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Never Been Kissed

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After a year-long courtship, 28-year-old Melody LaLuz and 30-year-old Claudaniel Fabien sealed their wedding vows with a kiss. Their first kiss.

According to the Chicago Tribune, the bride and groom teach abstinence courses to Chicago public school teenagers and made a commitment to practice what they preach. While dating, in addition to abstaining from kissing, the two made sure they were never alone. They watched movies together, but remained vertical rather than lying down or cuddling on the couch. Fabien found other ways to show his affection—such as cleaning LaLuz’s car and washing the dishes. "It really tested us and encouraged us to grow closer in our hearts and our minds, just expressing things verbally," Fabien said.

With the long awaited words "You may now kiss the bride," the couple locked lips for two minutes, reported the Associated Press. Behind them a cacophony of claps, stomps, and cheers resounded from their 500 wedding guests.

The newlyweds will spend their honeymoon in the Bahamas. They have no plans to go snorkeling.

5 Comments

Good for you! What tremendous role models for the children of today!

Getting kissed and having sex are two different things. I think it is a bit uptight not to kiss when you are adults in love. Then again, I can imagine working with middle school children who don't cherish that special kiss with their loved one since they do it all the time indiscriminantly.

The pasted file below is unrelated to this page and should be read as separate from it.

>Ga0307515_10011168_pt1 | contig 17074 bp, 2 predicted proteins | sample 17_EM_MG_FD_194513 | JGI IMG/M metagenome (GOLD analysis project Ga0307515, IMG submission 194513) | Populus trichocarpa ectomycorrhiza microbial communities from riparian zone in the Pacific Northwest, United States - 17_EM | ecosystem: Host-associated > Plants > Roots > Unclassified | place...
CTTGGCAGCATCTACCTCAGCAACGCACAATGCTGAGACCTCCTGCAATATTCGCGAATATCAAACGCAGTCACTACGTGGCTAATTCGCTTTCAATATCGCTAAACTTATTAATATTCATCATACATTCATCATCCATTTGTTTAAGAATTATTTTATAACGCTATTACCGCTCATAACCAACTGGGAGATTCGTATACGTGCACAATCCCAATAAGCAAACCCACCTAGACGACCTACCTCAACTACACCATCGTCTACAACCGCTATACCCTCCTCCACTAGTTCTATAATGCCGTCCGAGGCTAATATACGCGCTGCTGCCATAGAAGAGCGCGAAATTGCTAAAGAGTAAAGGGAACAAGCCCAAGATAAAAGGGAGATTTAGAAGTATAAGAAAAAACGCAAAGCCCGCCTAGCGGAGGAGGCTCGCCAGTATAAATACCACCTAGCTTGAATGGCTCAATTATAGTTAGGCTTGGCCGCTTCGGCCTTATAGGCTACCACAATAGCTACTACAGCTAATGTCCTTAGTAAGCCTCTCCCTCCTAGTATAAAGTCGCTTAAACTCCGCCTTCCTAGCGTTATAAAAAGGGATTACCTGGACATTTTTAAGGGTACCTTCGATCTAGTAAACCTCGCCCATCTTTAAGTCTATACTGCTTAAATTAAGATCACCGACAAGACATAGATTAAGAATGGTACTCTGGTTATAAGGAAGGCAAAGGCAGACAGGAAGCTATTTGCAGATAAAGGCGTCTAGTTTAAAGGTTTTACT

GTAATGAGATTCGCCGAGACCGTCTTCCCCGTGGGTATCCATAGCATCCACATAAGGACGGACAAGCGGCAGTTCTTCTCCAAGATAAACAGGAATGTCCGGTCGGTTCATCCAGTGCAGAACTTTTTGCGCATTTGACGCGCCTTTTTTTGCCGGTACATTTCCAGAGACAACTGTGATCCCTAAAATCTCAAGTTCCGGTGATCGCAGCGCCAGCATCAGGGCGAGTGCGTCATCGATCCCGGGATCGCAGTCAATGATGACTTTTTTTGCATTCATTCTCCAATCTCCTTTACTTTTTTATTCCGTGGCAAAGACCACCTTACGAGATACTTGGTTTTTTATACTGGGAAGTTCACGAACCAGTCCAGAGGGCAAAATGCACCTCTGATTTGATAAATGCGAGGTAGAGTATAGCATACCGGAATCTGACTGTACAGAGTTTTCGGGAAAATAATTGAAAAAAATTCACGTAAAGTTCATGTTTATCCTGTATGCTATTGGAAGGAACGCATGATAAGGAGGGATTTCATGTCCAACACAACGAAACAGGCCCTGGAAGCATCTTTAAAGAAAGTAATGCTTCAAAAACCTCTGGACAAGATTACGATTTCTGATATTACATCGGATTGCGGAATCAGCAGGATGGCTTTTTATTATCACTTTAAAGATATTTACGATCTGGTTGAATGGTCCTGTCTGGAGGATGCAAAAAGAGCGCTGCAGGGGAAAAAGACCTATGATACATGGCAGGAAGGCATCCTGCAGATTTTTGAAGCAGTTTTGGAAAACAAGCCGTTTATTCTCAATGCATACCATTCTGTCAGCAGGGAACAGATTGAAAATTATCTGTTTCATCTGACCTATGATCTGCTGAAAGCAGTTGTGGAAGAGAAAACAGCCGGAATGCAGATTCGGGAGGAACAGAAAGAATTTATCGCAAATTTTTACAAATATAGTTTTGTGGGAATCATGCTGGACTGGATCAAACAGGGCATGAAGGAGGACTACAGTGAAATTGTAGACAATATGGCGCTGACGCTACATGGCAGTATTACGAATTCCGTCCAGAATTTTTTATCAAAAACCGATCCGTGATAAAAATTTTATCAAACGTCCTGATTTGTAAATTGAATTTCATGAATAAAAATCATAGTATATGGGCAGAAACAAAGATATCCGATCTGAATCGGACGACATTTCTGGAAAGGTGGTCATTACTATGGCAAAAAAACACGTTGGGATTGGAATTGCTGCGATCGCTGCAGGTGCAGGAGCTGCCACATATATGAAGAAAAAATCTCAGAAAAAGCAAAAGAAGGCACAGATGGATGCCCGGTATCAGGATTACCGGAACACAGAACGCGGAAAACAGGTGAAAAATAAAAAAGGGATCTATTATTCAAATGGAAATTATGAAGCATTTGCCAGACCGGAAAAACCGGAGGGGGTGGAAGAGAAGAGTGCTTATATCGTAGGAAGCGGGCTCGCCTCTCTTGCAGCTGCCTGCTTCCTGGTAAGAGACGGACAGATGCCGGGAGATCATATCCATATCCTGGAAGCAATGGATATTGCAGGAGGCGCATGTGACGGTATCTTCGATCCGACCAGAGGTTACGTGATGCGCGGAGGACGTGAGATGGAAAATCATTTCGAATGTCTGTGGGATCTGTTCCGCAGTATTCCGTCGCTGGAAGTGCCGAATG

Kind words can be more powerful than a kiss can. To each his own, but it's not for me. I'm glad there's people like that out there. The world is sure an interesting place.

There is more to "alone time" than sex. It's your opportunity to truly get to know one another, the other's thoughts, dreams, insecurities, history, quirks or idiosyncrasies, sense of humor, fears... The list goes on. If there is always a friend in the room, you are missing out on one of life's greatest intimacies - and one that should definitely precede the trip down the aisle.

Sounds weird! Virtuousness is an admirable quality, but anything to an extreme makes me wonder. At what point does virtue becomes obsessive behavior? That couple’s obsessive behavior deals with body, purity/contamination, and love. I prefer teachers to project themselves as “real” people, someone I could be like, not people that are out of touch (with themselves and others). I was not a precocious teen nor am I a reckless adult, but I think that it's part of being alive to want to be close to others in various ways. Regulating our bodies, physical behavior, and sexuality is important, but everything in balance and for pragmatic purposes. Some people have an unhealthy obsession with regulating what others should and shouldn't do. But hey, if that couple decided they wanted their relationship to be a teaching exercise, that's their thing. I prefer that my loving relationships be personal and not necessarily motivated by a desire to teach others about how virtuous I am or how they should behave.

I disagree that kissing and having sex are two different things, at least in context of a romantic relationship. They are, rather, two points on a single continuum. And it is a slippery slope continuum at that, with one stage easily leading to the next, especially in a culture that encourages and holds going all the way down as the norm.

Great kudos to this couple for saying that the whole continuum belongs within the context of a lifetime commitment only! It is a rare and admirable stance to be willing to face the kind of ridicule they inevitably get for going against the norm. And I'm pretty sure, having known others who feel the same way as they do, that the teaching exercise is icing, not the reason for their stance in itself.

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